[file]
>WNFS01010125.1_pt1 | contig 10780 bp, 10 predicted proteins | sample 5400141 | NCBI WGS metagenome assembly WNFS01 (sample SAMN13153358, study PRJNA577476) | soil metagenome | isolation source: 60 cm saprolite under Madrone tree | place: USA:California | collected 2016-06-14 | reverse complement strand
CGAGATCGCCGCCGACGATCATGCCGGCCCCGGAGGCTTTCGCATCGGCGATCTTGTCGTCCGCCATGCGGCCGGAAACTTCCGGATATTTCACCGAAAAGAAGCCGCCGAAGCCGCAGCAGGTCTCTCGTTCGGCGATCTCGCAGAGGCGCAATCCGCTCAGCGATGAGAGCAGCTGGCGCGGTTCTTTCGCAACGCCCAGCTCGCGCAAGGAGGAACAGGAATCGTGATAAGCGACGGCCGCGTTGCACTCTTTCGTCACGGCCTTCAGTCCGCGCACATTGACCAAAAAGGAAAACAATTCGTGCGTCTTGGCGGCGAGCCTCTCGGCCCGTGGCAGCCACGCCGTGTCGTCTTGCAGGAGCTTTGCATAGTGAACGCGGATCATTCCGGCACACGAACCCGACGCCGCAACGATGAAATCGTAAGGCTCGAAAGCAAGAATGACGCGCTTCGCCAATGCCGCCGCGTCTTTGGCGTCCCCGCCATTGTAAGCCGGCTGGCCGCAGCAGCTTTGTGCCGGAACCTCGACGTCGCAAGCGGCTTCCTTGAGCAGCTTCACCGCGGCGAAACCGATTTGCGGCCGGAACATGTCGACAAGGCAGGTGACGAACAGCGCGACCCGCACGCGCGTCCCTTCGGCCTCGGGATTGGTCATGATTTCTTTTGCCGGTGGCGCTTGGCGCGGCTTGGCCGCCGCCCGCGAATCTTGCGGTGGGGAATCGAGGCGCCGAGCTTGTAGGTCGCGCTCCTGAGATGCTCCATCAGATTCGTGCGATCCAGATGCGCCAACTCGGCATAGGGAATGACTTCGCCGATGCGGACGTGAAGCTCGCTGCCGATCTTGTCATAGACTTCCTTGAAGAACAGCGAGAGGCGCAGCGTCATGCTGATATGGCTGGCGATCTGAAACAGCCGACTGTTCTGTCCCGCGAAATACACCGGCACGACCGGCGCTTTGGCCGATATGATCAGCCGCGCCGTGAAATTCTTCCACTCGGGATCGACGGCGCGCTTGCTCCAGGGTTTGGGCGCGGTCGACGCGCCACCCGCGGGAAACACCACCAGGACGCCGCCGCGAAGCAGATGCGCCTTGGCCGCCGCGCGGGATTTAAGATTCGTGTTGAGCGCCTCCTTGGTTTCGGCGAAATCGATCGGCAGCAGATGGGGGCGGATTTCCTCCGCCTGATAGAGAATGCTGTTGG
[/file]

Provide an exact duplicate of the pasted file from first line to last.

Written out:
>WNFS01010125.1_pt1 | contig 10780 bp, 10 predicted proteins | sample 5400141 | NCBI WGS metagenome assembly WNFS01 (sample SAMN13153358, study PRJNA577476) | soil metagenome | isolation source: 60 cm saprolite under Madrone tree | place: USA:California | collected 2016-06-14 | reverse complement strand
CGAGATCGCCGCCGACGATCATGCCGGCCCCGGAGGCTTTCGCATCGGCGATCTTGTCGTCCGCCATGCGGCCGGAAACTTCCGGATATTTCACCGAAAAGAAGCCGCCGAAGCCGCAGCAGGTCTCTCGTTCGGCGATCTCGCAGAGGCGCAATCCGCTCAGCGATGAGAGCAGCTGGCGCGGTTCTTTCGCAACGCCCAGCTCGCGCAAGGAGGAACAGGAATCGTGATAAGCGACGGCCGCGTTGCACTCTTTCGTCACGGCCTTCAGTCCGCGCACATTGACCAAAAAGGAAAACAATTCGTGCGTCTTGGCGGCGAGCCTCTCGGCCCGTGGCAGCCACGCCGTGTCGTCTTGCAGGAGCTTTGCATAGTGAACGCGGATCATTCCGGCACACGAACCCGACGCCGCAACGATGAAATCGTAAGGCTCGAAAGCAAGAATGACGCGCTTCGCCAATGCCGCCGCGTCTTTGGCGTCCCCGCCATTGTAAGCCGGCTGGCCGCAGCAGCTTTGTGCCGGAACCTCGACGTCGCAAGCGGCTTCCTTGAGCAGCTTCACCGCGGCGAAACCGATTTGCGGCCGGAACATGTCGACAAGGCAGGTGACGAACAGCGCGACCCGCACGCGCGTCCCTTCGGCCTCGGGATTGGTCATGATTTCTTTTGCCGGTGGCGCTTGGCGCGGCTTGGCCGCCGCCCGCGAATCTTGCGGTGGGGAATCGAGGCGCCGAGCTTGTAGGTCGCGCTCCTGAGATGCTCCATCAGATTCGTGCGATCCAGATGCGCCAACTCGGCATAGGGAATGACTTCGCCGATGCGGACGTGAAGCTCGCTGCCGATCTTGTCATAGACTTCCTTGAAGAACAGCGAGAGGCGCAGCGTCATGCTGATATGGCTGGCGATCTGAAACAGCCGACTGTTCTGTCCCGCGAAATACACCGGCACGACCGGCGCTTTGGCCGATATGATCAGCCGCGCCGTGAAATTCTTCCACTCGGGATCGACGGCGCGCTTGCTCCAGGGTTTGGGCGCGGTCGACGCGCCACCCGCGGGAAACACCACCAGGACGCCGCCGCGAAGCAGATGCGCCTTGGCCGCCGCGCGGGATTTAAGATTCGTGTTGAGCGCCTCCTTGGTTTCGGCGAAATCGATCGGCAGCAGATGGGGGCGGATTTCCTCCGCCTGATAGAGAATGCTGTTGG